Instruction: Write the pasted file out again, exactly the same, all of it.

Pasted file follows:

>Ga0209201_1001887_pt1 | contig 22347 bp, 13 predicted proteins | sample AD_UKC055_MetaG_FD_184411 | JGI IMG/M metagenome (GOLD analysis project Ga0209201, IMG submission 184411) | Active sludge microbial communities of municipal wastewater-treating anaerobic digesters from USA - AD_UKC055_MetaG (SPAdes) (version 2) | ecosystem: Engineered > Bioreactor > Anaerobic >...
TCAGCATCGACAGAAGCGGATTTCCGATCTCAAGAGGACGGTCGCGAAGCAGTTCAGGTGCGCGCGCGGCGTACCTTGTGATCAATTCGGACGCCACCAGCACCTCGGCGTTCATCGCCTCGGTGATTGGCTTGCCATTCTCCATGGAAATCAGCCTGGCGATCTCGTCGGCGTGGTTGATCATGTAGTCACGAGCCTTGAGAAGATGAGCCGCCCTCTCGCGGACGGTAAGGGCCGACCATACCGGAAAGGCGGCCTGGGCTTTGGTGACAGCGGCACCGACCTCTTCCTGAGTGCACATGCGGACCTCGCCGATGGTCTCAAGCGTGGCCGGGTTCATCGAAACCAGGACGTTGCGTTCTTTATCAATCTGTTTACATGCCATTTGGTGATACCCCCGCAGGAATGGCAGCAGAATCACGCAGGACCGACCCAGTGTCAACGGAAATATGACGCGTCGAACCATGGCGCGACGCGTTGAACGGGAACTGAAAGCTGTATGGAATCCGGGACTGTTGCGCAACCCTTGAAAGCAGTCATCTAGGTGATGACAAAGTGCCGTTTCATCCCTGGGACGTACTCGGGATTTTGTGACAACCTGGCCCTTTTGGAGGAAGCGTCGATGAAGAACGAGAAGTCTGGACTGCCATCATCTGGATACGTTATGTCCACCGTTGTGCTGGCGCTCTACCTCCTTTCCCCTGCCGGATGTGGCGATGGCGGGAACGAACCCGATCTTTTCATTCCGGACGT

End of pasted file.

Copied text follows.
>Ga0209201_1001887_pt1 | contig 22347 bp, 13 predicted proteins | sample AD_UKC055_MetaG_FD_184411 | JGI IMG/M metagenome (GOLD analysis project Ga0209201, IMG submission 184411) | Active sludge microbial communities of municipal wastewater-treating anaerobic digesters from USA - AD_UKC055_MetaG (SPAdes) (version 2) | ecosystem: Engineered > Bioreactor > Anaerobic >...
TCAGCATCGACAGAAGCGGATTTCCGATCTCAAGAGGACGGTCGCGAAGCAGTTCAGGTGCGCGCGCGGCGTACCTTGTGATCAATTCGGACGCCACCAGCACCTCGGCGTTCATCGCCTCGGTGATTGGCTTGCCATTCTCCATGGAAATCAGCCTGGCGATCTCGTCGGCGTGGTTGATCATGTAGTCACGAGCCTTGAGAAGATGAGCCGCCCTCTCGCGGACGGTAAGGGCCGACCATACCGGAAAGGCGGCCTGGGCTTTGGTGACAGCGGCACCGACCTCTTCCTGAGTGCACATGCGGACCTCGCCGATGGTCTCAAGCGTGGCCGGGTTCATCGAAACCAGGACGTTGCGTTCTTTATCAATCTGTTTACATGCCATTTGGTGATACCCCCGCAGGAATGGCAGCAGAATCACGCAGGACCGACCCAGTGTCAACGGAAATATGACGCGTCGAACCATGGCGCGACGCGTTGAACGGGAACTGAAAGCTGTATGGAATCCGGGACTGTTGCGCAACCCTTGAAAGCAGTCATCTAGGTGATGACAAAGTGCCGTTTCATCCCTGGGACGTACTCGGGATTTTGTGACAACCTGGCCCTTTTGGAGGAAGCGTCGATGAAGAACGAGAAGTCTGGACTGCCATCATCTGGATACGTTATGTCCACCGTTGTGCTGGCGCTCTACCTCCTTTCCCCTGCCGGATGTGGCGATGGCGGGAACGAACCCGATCTTTTCATTCCGGACGT